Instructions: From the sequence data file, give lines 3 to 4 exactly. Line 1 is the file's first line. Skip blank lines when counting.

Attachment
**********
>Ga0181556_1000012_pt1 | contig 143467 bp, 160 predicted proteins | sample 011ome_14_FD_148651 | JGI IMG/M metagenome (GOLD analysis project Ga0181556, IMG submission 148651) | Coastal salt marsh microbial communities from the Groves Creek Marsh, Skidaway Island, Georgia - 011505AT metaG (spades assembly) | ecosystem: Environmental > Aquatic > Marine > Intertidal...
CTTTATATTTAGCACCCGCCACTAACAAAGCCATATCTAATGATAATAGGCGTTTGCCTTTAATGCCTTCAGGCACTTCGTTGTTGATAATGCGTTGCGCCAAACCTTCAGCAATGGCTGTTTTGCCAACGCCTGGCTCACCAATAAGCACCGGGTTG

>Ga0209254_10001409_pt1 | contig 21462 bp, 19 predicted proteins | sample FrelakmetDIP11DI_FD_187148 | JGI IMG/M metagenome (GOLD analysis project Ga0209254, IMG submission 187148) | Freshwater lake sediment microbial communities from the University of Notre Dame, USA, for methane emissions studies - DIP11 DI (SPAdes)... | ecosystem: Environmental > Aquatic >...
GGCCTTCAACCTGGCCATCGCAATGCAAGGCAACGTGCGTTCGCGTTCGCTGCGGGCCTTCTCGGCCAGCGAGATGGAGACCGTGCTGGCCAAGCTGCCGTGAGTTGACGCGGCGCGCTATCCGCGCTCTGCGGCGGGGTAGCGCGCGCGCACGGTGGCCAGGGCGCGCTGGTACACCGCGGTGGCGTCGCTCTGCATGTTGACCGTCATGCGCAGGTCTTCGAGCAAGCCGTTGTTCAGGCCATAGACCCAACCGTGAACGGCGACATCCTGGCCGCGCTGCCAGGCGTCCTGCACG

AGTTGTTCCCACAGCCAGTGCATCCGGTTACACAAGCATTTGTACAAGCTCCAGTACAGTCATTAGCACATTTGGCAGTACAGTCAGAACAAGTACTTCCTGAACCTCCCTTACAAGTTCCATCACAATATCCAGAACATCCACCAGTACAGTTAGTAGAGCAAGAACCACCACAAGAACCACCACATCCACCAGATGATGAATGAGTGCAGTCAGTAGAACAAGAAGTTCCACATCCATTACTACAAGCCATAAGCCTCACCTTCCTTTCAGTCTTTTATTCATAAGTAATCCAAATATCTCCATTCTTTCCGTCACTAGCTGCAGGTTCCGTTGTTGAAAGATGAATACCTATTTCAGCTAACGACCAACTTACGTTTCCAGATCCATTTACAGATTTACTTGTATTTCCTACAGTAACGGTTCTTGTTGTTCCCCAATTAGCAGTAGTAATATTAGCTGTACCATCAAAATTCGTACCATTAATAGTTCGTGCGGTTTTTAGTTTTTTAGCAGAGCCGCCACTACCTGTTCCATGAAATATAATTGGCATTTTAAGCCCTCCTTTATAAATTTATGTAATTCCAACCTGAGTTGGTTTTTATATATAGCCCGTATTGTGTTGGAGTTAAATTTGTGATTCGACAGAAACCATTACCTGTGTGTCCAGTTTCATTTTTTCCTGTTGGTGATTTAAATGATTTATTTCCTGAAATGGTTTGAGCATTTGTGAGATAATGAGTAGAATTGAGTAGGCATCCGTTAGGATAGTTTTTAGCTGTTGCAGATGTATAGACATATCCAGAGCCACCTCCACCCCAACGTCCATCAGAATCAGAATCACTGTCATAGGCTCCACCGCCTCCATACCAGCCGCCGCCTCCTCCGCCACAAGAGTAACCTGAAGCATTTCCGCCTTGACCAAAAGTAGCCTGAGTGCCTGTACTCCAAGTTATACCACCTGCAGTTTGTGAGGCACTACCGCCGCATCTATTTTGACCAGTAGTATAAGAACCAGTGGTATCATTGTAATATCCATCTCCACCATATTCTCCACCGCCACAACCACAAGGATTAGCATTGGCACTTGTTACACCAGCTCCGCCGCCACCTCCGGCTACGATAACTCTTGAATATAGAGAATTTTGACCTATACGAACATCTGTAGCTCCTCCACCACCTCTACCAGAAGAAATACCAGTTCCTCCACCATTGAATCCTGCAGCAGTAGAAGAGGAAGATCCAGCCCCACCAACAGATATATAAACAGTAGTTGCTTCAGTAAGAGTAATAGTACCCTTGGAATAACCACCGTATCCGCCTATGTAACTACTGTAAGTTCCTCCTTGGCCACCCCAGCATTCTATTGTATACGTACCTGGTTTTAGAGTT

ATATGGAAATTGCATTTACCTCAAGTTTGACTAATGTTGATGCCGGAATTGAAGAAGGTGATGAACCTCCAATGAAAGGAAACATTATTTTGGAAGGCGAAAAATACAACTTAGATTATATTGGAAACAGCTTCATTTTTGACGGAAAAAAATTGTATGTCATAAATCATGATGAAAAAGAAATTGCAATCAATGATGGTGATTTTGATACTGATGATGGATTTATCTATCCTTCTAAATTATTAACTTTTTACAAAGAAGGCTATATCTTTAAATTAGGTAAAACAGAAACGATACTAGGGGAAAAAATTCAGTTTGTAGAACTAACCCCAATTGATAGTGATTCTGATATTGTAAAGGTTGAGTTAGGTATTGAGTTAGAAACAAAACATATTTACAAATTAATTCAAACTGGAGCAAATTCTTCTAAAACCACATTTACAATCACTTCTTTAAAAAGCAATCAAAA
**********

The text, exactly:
>Ga0209254_10001409_pt1 | contig 21462 bp, 19 predicted proteins | sample FrelakmetDIP11DI_FD_187148 | JGI IMG/M metagenome (GOLD analysis project Ga0209254, IMG submission 187148) | Freshwater lake sediment microbial communities from the University of Notre Dame, USA, for methane emissions studies - DIP11 DI (SPAdes)... | ecosystem: Environmental > Aquatic >...
GGCCTTCAACCTGGCCATCGCAATGCAAGGCAACGTGCGTTCGCGTTCGCTGCGGGCCTTCTCGGCCAGCGAGATGGAGACCGTGCTGGCCAAGCTGCCGTGAGTTGACGCGGCGCGCTATCCGCGCTCTGCGGCGGGGTAGCGCGCGCGCACGGTGGCCAGGGCGCGCTGGTACACCGCGGTGGCGTCGCTCTGCATGTTGACCGTCATGCGCAGGTCTTCGAGCAAGCCGTTGTTCAGGCCATAGACCCAACCGTGAACGGCGACATCCTGGCCGCGCTGCCAGGCGTCCTGCACG